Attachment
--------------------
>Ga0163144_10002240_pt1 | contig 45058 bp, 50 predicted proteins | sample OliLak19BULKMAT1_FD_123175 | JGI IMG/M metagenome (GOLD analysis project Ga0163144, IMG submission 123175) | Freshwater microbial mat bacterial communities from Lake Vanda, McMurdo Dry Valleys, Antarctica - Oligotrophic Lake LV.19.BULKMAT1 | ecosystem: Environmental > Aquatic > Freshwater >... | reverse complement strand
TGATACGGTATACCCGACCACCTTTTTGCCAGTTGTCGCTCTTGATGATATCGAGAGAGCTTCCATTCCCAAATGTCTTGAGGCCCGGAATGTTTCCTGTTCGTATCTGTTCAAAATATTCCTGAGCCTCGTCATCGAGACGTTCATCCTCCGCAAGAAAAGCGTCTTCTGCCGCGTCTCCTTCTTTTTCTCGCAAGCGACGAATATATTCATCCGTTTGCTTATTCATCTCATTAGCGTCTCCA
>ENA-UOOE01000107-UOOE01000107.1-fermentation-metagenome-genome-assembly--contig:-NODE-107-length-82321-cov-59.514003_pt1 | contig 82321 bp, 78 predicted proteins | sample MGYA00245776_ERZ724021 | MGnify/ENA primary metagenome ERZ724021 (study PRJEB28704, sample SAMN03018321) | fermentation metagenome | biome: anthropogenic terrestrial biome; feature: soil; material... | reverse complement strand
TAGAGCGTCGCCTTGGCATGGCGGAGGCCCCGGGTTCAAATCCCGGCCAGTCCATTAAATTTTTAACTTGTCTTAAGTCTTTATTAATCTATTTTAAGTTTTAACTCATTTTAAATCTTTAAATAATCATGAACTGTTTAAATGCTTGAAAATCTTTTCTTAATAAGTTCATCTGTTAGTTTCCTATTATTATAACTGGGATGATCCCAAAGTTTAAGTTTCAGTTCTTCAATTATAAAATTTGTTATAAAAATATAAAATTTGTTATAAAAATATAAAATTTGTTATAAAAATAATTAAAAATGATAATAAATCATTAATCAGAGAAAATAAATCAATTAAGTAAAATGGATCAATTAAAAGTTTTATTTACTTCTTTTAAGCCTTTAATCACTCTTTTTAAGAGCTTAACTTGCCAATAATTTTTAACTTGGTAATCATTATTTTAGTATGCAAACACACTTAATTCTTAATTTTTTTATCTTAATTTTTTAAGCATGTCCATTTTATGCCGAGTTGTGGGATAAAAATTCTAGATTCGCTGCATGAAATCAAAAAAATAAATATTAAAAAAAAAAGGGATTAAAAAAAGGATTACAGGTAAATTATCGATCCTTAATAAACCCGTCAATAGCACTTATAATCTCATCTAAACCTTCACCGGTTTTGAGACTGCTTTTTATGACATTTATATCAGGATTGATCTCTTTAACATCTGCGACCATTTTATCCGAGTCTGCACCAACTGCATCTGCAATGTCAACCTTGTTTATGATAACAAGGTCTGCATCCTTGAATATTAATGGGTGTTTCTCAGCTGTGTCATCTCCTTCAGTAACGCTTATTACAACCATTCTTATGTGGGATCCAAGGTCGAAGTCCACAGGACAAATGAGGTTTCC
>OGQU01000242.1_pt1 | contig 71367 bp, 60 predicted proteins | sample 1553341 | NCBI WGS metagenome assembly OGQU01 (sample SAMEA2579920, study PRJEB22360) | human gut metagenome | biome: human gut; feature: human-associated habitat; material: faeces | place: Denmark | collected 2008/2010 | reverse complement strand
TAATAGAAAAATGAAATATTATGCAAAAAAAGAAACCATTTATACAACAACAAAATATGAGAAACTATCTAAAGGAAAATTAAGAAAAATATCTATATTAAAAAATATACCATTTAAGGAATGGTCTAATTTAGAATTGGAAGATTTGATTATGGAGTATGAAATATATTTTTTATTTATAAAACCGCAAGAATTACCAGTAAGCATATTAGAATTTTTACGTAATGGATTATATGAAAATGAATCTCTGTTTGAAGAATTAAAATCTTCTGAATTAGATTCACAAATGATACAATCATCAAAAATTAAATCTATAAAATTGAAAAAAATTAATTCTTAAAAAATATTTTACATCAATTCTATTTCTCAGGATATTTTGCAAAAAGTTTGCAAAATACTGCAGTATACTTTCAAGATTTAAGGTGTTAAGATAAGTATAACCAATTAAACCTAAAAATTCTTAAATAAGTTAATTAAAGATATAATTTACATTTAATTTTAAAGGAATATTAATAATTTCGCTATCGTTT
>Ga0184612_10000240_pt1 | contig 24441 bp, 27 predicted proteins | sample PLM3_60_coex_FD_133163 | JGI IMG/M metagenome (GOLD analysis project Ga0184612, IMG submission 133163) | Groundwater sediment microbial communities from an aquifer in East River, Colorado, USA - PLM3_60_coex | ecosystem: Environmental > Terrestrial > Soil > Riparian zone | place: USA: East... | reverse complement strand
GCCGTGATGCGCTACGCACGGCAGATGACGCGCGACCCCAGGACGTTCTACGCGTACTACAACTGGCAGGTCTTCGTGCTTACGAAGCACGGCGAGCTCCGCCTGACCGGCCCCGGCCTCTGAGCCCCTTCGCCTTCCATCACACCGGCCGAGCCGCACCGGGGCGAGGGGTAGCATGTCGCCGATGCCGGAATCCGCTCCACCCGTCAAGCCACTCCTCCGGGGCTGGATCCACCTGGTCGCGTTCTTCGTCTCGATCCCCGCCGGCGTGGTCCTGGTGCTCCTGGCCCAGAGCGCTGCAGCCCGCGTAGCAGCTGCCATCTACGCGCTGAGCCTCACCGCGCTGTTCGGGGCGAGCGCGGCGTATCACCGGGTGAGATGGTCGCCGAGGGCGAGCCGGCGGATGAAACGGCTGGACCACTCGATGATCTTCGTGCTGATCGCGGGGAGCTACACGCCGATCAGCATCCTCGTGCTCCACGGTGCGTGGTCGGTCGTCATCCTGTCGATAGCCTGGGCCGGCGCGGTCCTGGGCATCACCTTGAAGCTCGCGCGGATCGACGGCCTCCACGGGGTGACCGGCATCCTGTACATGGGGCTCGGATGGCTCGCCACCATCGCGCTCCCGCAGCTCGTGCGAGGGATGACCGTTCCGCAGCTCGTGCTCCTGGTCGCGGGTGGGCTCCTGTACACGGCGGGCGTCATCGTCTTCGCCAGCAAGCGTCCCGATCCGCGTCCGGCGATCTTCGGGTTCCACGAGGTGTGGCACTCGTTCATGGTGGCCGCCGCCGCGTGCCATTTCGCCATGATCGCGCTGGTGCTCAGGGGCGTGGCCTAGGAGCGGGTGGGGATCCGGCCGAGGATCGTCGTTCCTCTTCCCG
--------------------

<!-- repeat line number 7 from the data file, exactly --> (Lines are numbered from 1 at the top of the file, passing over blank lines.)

>Ga0184612_10000240_pt1 | contig 24441 bp, 27 predicted proteins | sample PLM3_60_coex_FD_133163 | JGI IMG/M metagenome (GOLD analysis project Ga0184612, IMG submission 133163) | Groundwater sediment microbial communities from an aquifer in East River, Colorado, USA - PLM3_60_coex | ecosystem: Environmental > Terrestrial > Soil > Riparian zone | place: USA: East... | reverse complement strand